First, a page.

Paw paw’s are the United States’ largest native fruit.
This unique, delicious fruit can be easy to find – if you know where to look.
In this post I’ll give you all of my tips and tricks for how to find and harvest paw paw fruit!
Every Fall, these odd looking trees are so heavy with fruit their trunks and branches bend and creek, almost asking you to pick the fruit.
And every year it still stuns me how much free food there is out there, just ripe for the picking – if you know where to look.
What is Paw Paw?
Paw paw is the fruit from the the family of trees called Asimina.
They are native to 26 US states in the East and the South.
The trees are broad, simple leaves and thin trunks.
They grow in colonies where the roots will branch out and sprout new saplings.
In the Spring, the paw paw’s flowers are large and a stunning red or purple color.
Unfortunately, however, they don’t put out a lot of scent to attract pollinators.
For that reason you may find a paw paw grove with no fruit.
The scent they do emit is vague reminiscent of rotting flesh, and so Native Americans and early settlers would hang rotting fish and meat from the trees in order to attract the pollinators and help create a better harvest.
The fruit only grows on new growth, so you’ll find many older trees bare.
The fruit itself is large and shaped like a mango.
It is green when unripe and ripens to a yellow/brownish color.
The taste of paw paw is unique and difficult to describe.
The texture is almost like a very soft avocado, but the flavor is like a mixture of banana, mango and apple?
Nutritional Benefits of Paw Paw
I’m especially fond of this food, mainly because it’s plentiful and easy to find.
It feels like the ultimate act of rebellion – that I can go out into the woods and harvest hundreds of pounds of this delicious fruit, completely outside of our normal capitalist economy.
Paw paws are so plentiful and so generous, every year I give away the first few harvests.
In addition to being generous, and delicious, it’s also a nutritional superfood!
It has more protein than any other fruit!
They contain three times as much Vitamin C as an apple, twice as much as a banana, and a little more than an orange.
Pawpaw also has six times the amount of riboflavin as an apple and twice as much as an orange!
Niacin (B3) helps the food you eat turn into the energy your body needs.
It’s important for the development and function of all of the cells in your body.
Pawpaw contain 14 times(!) the amount of Niacin as an apple, 4 times as much as an orange and twice as much as a banana.
Pawpaws also contain high amounts of potassium, calcium, phosphorus, mangesium, iron, zinc, copper and manganese.
They’re high in Vitamin C, magnesium, iron, copper, and manganese.
They also are a good source of potassium, and essential amino acids.
They also contain a significant amount of riboflavin, niacin, calcium, phosphorus and zinc.
They’re equal or even better than bananas, apples or oranges!
How to Find Paw Paw
A good friend of mine and foraging-enthusiast, Vince, and I were recently talking about Paw Paws and how wonderful they were.
He commented on how it occurred to him that they seem to like the same type of growing conditions that Virginia Bluebells like.
This struck a lightbulb in my brain and I immediately went to an area near us where the bluebells are stunning every Spring, and sure enough – acres upon acres of paw paw.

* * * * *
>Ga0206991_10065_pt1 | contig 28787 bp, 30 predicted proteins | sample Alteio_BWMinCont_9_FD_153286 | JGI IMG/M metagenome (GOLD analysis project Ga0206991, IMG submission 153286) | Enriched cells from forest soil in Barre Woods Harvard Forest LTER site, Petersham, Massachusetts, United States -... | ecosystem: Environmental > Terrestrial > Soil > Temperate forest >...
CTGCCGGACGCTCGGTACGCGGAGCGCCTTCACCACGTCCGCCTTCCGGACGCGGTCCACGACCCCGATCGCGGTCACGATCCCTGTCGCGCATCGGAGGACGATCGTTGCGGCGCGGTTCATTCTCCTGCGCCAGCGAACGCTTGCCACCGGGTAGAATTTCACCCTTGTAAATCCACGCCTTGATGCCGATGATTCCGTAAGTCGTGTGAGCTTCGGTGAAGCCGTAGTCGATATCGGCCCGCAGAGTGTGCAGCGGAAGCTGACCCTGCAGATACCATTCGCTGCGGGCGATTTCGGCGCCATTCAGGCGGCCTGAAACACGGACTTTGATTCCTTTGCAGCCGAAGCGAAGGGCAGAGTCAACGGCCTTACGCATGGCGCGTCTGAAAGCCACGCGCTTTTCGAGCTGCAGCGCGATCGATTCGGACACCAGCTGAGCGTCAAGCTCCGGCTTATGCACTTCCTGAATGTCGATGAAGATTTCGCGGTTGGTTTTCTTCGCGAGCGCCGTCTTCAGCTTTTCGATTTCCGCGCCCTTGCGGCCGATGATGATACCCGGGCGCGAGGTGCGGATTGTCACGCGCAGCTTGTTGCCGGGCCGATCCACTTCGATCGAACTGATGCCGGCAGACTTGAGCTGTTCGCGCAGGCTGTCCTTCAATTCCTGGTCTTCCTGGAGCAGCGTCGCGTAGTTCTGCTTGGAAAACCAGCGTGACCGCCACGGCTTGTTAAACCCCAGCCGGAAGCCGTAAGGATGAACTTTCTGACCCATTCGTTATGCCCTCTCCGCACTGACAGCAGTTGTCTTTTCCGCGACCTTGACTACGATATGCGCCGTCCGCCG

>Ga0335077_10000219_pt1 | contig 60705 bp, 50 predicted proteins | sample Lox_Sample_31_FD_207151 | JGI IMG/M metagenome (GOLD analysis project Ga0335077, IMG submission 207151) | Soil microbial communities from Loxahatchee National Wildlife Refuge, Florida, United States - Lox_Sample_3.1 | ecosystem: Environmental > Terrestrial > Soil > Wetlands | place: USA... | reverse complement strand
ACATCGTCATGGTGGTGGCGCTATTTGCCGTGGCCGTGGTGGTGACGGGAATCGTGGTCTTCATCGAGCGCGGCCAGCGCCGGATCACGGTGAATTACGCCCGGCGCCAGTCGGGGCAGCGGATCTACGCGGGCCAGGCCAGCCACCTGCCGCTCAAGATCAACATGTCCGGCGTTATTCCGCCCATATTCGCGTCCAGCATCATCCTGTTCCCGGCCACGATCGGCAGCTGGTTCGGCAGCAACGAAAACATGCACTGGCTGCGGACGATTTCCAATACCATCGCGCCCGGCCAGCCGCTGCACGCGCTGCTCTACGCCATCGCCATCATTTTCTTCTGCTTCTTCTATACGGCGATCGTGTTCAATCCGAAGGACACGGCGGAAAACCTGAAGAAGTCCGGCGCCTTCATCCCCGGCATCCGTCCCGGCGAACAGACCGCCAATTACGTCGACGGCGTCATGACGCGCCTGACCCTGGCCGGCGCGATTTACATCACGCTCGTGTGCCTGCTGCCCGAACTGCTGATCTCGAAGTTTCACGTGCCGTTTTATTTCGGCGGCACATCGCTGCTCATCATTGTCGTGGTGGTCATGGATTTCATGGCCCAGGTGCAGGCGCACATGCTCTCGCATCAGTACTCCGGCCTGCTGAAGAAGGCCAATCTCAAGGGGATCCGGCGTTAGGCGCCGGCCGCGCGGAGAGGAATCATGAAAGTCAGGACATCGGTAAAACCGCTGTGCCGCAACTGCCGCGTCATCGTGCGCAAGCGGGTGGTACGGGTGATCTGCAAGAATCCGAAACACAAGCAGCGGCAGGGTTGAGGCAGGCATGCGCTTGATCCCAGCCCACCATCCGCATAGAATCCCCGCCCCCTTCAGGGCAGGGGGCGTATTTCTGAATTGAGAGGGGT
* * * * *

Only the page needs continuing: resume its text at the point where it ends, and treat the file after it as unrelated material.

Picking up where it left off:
If you don’t have bluebells near you, though, don’t worry!
Paw paws like to have their feet damp, but not soaked.
You likely won’t find them on the very edges of creeks and rivers, but in the flood plain and swampy areas just next to waterways.
Paw Paws in Popular Culture
Particularly for Europeans and Native Americans, the Paw Paw fruit is one of their favorites.
In fact, the first US President George Washington stated that frozen Paw Paw was his favorite dessert.
Other influential people in the society that liked Paw Paw fruits are Thomas Jefferson who reportedly ate this fruit with his friends.
It was even written in journals by famous American explorers Lewis and Clark.
Today, you can find many people growing their own paw paw trees and teaching others how to harvest pawpaw fruit on their own.
Some states, like West Virginia, grow wild on pawpaw trees and harvest them around mid-August to September.
The state of Ohio celebrates the Ohio Paw Paw Festival every year in commemoration to the Paw Paw fruit, which is a native tree to the Midwestern, Eastern, and Southern United States.
This event showcases different kinds of products made of Paw Paw, like gelato, jams, and even beer!
There are still towns in rural Appalachia called Paw Paw, or Paw Paw Patch.
And the fruit has recently become more popular with the publishing of this book:
Way Down Yonder in the Paw Paw Patch
There’s even an old song called “Way Down Yonder in the Paw Paw Patch”, complete with it’s own line dance.
Unfortunately, I’m afraid this song and dance are going to disappear soon.
Since we no longer teach line dancing in schools, and music class is being replaced in pursuit of more testing, but I was able to find a handful of amateur videos on youtube:
Learning how to harvest pawpaw fruit celebrates an older way of life and a self-sufficiency of simply going out into the foods and foraging your food.
It celebrates the absolute abundance of the natural world – for those who know where to look.
If you’re looking for additional ways to make money from your homestead, consider selling paw paw fruit and saplings that you can start from seed.
In my area, saplings sell for $20 a piece.
For more money making ideas for your homestead, check out my post.
For the best paw paw recipes, check out: